Here are questions for each of us when we are in both the buying chair of The Sales Cycle as well as the selling chair:

  • Are you forthright when asking for information from a salesperson?
  • Are you offering a fair deal when you are on the selling side?
  • If soliciting information from multiple sources, do you let everyone know that the purchase has been made, even if it is not from them?
  • Is it possible that you ‘ghosted’ the salesperson who was following up after they did not hear from you?
  • Do you look at this transaction as a one-off that will never have a different side?
  • Are we all showing treating salespeople like we want to be treated? This is very important if we are going to be in business for awhile!

How we do one thing is how we do everythingHow we treat salespeople during The Sales Cycle can say a lot about how we will be treated when we are on the other side of the table. I would love to blame Covid-19 as a reason for business owners to get behind on their email and returning phone calls, though this was a challenge far before that pandemic hit.

During a coaching call with Forbes Riley the other day, she reminded me of a quote that I believe is from Iyanla Vanzant: “The way we do one thing is the way we do everything.” It goes along with that other saying “Do unto others….”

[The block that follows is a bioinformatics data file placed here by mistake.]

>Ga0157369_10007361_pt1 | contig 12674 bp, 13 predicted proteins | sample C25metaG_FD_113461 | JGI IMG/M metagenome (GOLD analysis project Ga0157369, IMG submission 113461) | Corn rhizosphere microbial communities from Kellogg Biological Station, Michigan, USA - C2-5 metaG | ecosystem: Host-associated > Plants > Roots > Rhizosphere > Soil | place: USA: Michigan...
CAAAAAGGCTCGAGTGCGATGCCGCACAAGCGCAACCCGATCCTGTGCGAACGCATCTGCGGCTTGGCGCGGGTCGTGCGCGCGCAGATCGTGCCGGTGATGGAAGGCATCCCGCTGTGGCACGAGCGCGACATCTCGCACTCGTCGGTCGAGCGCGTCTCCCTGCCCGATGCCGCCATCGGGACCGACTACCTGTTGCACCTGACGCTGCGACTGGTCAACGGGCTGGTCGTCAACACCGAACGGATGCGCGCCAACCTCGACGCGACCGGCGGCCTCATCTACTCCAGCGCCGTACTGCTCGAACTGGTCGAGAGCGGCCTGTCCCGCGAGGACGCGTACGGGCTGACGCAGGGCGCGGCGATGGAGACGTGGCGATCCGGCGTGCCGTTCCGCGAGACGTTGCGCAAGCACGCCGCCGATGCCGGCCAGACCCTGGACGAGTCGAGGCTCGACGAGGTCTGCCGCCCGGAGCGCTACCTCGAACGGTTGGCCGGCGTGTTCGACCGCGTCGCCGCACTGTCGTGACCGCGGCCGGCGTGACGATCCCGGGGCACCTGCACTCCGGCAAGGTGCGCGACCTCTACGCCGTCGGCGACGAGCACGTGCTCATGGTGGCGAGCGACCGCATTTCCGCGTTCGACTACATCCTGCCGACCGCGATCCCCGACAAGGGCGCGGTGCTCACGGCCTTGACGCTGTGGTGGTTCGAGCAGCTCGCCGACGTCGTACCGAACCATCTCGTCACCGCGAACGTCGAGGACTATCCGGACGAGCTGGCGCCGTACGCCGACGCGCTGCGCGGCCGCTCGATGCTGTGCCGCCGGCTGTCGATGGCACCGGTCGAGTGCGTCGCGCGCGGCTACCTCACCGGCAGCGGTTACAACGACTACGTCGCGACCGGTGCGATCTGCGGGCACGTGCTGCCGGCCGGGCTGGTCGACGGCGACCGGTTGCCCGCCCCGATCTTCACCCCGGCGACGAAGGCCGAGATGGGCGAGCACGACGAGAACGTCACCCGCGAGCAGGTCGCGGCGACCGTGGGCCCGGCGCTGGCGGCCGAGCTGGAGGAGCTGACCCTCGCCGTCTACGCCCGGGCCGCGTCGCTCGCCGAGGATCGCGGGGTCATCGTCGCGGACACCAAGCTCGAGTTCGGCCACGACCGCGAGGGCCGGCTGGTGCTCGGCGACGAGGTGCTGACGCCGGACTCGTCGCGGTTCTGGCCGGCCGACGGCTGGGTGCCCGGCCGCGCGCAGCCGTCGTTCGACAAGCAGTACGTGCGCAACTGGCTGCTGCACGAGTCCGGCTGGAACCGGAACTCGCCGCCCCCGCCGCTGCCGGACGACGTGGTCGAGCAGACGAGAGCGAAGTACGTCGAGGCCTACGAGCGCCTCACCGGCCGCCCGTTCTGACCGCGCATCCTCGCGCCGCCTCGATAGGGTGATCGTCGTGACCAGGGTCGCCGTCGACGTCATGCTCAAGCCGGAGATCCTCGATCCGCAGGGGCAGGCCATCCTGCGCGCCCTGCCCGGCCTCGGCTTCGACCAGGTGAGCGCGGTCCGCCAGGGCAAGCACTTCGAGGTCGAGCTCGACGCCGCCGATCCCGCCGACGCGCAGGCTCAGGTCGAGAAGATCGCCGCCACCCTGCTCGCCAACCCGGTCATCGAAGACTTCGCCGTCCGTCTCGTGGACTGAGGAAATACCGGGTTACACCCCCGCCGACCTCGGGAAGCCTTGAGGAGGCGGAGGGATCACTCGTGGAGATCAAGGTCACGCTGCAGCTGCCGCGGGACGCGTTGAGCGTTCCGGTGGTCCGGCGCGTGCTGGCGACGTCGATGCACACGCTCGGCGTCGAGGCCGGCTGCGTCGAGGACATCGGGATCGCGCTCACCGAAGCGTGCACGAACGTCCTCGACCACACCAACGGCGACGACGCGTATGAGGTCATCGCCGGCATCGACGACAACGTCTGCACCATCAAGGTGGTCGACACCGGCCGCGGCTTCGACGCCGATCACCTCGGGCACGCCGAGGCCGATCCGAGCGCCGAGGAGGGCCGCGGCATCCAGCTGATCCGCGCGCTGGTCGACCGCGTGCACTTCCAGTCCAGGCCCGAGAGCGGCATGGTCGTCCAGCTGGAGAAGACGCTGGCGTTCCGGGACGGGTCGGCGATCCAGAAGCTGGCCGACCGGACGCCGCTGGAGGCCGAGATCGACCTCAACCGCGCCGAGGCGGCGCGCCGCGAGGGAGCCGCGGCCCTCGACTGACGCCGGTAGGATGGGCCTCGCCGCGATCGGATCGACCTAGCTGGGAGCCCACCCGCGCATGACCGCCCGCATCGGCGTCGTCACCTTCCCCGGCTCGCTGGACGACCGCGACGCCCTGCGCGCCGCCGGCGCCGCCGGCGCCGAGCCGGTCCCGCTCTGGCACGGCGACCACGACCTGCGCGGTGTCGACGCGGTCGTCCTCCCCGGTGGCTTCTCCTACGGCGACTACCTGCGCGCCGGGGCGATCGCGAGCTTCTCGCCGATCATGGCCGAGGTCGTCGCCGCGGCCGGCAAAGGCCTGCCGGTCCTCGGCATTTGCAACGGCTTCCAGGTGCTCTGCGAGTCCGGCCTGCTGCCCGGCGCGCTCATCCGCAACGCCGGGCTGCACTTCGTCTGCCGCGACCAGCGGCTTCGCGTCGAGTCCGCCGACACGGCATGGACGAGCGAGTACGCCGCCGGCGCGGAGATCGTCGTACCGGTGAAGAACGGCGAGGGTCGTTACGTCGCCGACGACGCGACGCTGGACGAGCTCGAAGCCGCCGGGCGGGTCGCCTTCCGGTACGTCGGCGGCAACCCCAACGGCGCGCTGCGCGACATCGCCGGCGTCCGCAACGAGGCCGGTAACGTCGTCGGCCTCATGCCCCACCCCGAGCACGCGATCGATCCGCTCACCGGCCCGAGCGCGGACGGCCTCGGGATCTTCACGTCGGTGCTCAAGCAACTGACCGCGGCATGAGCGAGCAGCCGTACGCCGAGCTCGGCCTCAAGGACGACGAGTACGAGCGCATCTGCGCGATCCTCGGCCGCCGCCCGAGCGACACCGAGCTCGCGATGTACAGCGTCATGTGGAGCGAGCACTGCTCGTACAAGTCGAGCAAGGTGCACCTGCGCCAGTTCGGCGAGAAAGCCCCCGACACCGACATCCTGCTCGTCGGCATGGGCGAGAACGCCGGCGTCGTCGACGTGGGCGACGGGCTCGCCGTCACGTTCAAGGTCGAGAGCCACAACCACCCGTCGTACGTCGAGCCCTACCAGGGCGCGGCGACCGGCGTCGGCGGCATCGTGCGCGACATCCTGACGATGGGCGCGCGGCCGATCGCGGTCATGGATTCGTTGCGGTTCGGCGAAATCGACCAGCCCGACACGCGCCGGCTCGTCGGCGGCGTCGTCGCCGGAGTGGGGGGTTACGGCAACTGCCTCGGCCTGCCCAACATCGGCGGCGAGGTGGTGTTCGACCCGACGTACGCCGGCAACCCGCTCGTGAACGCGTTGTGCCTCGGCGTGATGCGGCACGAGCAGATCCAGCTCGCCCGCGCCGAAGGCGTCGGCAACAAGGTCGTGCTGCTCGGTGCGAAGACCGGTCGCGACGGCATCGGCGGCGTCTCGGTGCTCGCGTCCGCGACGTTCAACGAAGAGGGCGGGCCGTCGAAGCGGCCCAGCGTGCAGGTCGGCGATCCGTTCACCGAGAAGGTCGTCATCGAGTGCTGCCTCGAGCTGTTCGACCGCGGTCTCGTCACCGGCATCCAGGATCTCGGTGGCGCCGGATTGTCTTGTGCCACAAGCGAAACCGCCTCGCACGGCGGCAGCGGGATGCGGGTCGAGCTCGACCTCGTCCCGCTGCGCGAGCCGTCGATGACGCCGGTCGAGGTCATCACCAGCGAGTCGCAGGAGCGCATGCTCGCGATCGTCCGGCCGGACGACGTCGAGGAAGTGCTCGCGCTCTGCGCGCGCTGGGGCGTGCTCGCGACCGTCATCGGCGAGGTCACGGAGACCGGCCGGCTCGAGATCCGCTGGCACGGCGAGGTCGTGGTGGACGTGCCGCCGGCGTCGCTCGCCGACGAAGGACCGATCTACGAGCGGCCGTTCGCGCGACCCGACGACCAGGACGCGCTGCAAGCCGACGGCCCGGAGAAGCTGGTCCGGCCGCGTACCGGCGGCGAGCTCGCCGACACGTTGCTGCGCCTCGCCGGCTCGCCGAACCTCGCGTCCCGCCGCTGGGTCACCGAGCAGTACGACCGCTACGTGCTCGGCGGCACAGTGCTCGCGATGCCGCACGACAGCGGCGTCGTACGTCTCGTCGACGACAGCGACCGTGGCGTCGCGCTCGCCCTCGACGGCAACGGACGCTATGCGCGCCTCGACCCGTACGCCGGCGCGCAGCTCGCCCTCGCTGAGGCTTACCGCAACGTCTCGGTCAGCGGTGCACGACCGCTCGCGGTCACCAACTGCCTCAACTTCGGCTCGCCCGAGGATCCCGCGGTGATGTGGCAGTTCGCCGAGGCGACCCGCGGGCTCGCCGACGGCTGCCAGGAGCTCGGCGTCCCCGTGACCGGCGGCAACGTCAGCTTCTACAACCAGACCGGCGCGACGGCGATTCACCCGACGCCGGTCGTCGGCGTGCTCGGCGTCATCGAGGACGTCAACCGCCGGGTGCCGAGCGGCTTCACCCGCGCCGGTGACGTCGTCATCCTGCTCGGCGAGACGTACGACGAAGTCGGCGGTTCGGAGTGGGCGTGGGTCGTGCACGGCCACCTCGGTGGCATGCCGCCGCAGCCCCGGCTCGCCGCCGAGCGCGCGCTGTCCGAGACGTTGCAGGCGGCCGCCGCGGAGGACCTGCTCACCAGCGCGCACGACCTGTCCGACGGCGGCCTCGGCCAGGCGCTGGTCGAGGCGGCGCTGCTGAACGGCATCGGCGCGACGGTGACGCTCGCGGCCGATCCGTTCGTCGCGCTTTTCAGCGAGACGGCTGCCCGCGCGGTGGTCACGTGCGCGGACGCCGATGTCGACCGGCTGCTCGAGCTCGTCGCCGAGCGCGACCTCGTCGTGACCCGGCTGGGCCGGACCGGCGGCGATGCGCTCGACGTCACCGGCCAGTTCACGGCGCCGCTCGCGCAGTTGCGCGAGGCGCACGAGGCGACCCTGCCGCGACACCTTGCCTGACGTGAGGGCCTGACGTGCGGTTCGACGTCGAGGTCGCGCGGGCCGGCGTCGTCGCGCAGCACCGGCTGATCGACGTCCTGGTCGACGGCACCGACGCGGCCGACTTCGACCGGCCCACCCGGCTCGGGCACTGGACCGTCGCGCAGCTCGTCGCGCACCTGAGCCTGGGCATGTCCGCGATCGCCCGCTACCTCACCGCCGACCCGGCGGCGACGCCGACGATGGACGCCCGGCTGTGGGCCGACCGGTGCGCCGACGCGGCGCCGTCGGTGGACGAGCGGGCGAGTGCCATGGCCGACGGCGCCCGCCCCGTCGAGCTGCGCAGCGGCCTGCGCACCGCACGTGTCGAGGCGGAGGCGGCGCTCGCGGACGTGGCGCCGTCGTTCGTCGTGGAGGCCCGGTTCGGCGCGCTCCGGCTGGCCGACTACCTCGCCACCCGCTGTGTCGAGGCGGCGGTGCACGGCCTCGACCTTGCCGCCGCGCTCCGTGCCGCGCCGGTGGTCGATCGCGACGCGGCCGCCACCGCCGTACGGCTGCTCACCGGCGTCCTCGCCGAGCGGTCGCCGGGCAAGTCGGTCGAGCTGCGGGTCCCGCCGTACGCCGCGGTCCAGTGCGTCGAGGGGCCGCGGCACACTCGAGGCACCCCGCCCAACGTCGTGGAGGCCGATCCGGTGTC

We talk about the best ways to follow up during The Sales Cycle in a seminar on Follow Up. It’s called “10 Biggest Follow Up Myths that are Stealing Your Sales” and is on the Yuloff Creative You Tube Channel and blog.

Your Fortune is in Your Follow Up - The Easiest Way to Generate Revenue

While I am at it, I will share another quote by Gary W. Keller that Sharyn and I remember constantly: “What’s the ONE thing you can do such that by doing it everything else will be easier or unnecessary?” And whether it is follow up skills or any others, we would like to offer you something will make everything else you do during the sales cycle easier.

We would like to offer you a Free Marketing Consultation. Most small business owners, just like you, that take advantage of this conversation, report back that their 30-minute success call was worth at least $10,000 in increased sales and savings to their bottom line. Let’s begin our conversation by increasing your profits. Go now to